In 1920, the hotel was acquired by John McEntee Bowman, international sportsman and owner of the Biltmore chain of hotels (Los Angeles, New York, Atlanta, Delaware, Santa Barbara, Havana, Providence). This national treasure has enriched the lives of guests for 110 years. Despite being listed on the National Registry of Historic Places, it has been under threat of demolition by its current owners. But now two local newspapers, the St. Petersburg Times and the Belleair Bee have reported that there is a contract to purchase the Biltmore with Legg Mason Real Estate Investors Inc. Los Angeles, California.

“Executives with Legg Mason Real Estate Investors would not disclose the proposed purchase price or the closing date, but said in a written statement they had a contract to buy the resort and intend to preserve the 110-year-old hotel,” St. Petersburg Times writer Rita Farlow wrote on March 9, 2007. How great it would be to hear from Legg Mason that they will definitely preserve and restore The Belleview Biltmore Hotel.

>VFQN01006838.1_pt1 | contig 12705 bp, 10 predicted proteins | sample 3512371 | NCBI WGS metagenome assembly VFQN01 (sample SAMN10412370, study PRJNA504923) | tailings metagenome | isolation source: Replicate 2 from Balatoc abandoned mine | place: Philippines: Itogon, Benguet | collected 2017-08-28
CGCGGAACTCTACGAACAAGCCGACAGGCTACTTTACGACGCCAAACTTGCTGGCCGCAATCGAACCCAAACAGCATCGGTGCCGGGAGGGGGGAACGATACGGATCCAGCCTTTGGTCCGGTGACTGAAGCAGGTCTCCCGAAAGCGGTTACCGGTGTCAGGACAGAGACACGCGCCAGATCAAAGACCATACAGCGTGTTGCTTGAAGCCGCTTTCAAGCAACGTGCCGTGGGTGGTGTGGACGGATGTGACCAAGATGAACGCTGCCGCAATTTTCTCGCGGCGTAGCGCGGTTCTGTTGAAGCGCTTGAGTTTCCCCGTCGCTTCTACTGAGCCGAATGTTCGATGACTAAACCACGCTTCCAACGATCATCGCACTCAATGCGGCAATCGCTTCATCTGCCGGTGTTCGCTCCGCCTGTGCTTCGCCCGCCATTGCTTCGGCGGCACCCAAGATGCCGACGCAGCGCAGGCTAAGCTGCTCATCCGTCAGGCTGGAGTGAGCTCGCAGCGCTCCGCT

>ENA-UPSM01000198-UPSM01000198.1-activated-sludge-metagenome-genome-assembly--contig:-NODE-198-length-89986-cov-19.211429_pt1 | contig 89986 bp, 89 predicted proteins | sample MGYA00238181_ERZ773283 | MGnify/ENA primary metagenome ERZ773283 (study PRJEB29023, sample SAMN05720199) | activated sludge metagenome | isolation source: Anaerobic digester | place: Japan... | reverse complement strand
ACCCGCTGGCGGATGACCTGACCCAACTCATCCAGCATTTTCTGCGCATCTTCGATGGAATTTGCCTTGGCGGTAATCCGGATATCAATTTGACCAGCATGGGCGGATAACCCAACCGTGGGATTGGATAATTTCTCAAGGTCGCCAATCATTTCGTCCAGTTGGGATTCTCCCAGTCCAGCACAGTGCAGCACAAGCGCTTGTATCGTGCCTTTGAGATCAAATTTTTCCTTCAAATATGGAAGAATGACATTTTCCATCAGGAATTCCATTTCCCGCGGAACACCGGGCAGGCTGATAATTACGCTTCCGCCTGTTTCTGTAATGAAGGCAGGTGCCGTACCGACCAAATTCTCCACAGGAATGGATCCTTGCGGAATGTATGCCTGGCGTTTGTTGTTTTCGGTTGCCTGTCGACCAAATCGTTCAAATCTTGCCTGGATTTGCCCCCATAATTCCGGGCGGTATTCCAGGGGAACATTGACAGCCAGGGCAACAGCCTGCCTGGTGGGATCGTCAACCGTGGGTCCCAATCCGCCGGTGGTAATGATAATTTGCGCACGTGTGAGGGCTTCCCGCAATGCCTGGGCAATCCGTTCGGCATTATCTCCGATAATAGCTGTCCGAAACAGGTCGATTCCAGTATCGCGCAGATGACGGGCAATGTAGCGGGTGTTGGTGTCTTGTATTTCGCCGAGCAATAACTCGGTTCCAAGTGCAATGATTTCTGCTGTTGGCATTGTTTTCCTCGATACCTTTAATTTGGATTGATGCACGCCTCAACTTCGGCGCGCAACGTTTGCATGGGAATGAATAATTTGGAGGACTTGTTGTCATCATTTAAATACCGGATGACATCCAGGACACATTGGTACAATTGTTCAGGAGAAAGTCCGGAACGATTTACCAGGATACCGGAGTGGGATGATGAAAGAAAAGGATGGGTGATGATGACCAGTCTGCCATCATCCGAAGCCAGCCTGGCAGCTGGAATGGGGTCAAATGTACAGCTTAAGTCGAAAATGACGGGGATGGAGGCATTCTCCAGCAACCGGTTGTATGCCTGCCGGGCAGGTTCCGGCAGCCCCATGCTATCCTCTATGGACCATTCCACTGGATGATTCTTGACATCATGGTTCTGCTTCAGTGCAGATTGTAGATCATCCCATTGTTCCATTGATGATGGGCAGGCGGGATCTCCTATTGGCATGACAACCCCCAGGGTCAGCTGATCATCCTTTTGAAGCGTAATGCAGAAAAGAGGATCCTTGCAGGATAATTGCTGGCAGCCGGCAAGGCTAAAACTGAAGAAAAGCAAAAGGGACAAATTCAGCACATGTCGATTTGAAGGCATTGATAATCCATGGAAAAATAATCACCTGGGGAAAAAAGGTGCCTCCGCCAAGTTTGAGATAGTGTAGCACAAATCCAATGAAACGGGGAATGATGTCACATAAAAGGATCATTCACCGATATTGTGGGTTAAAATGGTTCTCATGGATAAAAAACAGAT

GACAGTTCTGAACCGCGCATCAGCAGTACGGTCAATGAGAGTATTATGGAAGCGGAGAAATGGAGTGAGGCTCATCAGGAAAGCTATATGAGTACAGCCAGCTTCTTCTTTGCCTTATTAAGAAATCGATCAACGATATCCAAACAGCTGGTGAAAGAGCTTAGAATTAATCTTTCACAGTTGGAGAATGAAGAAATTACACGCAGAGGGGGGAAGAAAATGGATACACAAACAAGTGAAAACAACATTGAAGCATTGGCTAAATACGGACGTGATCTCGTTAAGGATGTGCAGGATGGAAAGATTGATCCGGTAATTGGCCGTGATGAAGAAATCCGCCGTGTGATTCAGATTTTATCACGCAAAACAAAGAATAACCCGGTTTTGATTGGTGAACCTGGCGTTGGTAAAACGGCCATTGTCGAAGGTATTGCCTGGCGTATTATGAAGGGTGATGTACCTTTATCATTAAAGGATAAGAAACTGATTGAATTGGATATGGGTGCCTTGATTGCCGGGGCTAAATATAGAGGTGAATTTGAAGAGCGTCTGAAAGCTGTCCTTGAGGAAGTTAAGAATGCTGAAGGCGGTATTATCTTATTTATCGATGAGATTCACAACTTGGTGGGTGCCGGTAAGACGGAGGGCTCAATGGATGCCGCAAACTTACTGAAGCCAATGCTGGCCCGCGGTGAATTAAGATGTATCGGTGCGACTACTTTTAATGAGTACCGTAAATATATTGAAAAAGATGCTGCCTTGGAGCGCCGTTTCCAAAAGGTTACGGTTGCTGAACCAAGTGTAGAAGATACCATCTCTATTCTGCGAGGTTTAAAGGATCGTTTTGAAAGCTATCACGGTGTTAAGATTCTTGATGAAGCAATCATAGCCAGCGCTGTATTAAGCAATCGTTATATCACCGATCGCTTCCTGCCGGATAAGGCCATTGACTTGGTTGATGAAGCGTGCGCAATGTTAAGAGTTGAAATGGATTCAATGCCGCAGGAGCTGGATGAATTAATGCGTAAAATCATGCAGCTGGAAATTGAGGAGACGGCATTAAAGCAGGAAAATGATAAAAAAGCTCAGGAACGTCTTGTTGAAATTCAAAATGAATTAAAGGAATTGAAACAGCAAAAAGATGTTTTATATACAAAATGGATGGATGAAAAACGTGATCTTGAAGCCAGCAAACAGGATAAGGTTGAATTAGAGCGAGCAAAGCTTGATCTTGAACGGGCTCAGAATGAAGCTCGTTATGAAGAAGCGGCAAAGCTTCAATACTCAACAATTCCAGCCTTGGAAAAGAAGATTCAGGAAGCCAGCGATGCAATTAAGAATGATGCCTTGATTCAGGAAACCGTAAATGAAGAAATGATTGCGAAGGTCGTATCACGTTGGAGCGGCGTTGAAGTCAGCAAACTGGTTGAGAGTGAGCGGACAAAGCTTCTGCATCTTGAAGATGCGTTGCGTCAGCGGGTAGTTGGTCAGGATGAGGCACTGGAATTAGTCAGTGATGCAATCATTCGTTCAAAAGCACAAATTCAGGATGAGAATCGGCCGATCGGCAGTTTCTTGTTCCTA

Fenway on the Bay was built in 1924 when citizens of Dunedin contributed $100 each so that the developer Grant & Skinne could construct a new hotel. The Dunedin Times issue of July 10, 1924 announced that “the hotel will be one that the townspeople will be proud to point out to their friends… It means a new era for Dunedin” and asked each resident to “dig down in your jeans and fish out the necessary coin for a share in both.” On August 6, 1925 the Dunedin Times reported that a Clearwater developer named George H. Bowles had paid $250,000 for a controlling interest in the hotel but the Fenway was still unfinished and funds were still short. Bowles was also an enthusiastic promoter of that newfangled invention called ‘radio’, which in 1925 had only a five-year history of commercial broadcasting. Bowles finally finished the hotel and installed transmission towers used for the first radio broadcast from Pinellas County on station WGHB (The call letters were George H. Bowles initials, of course).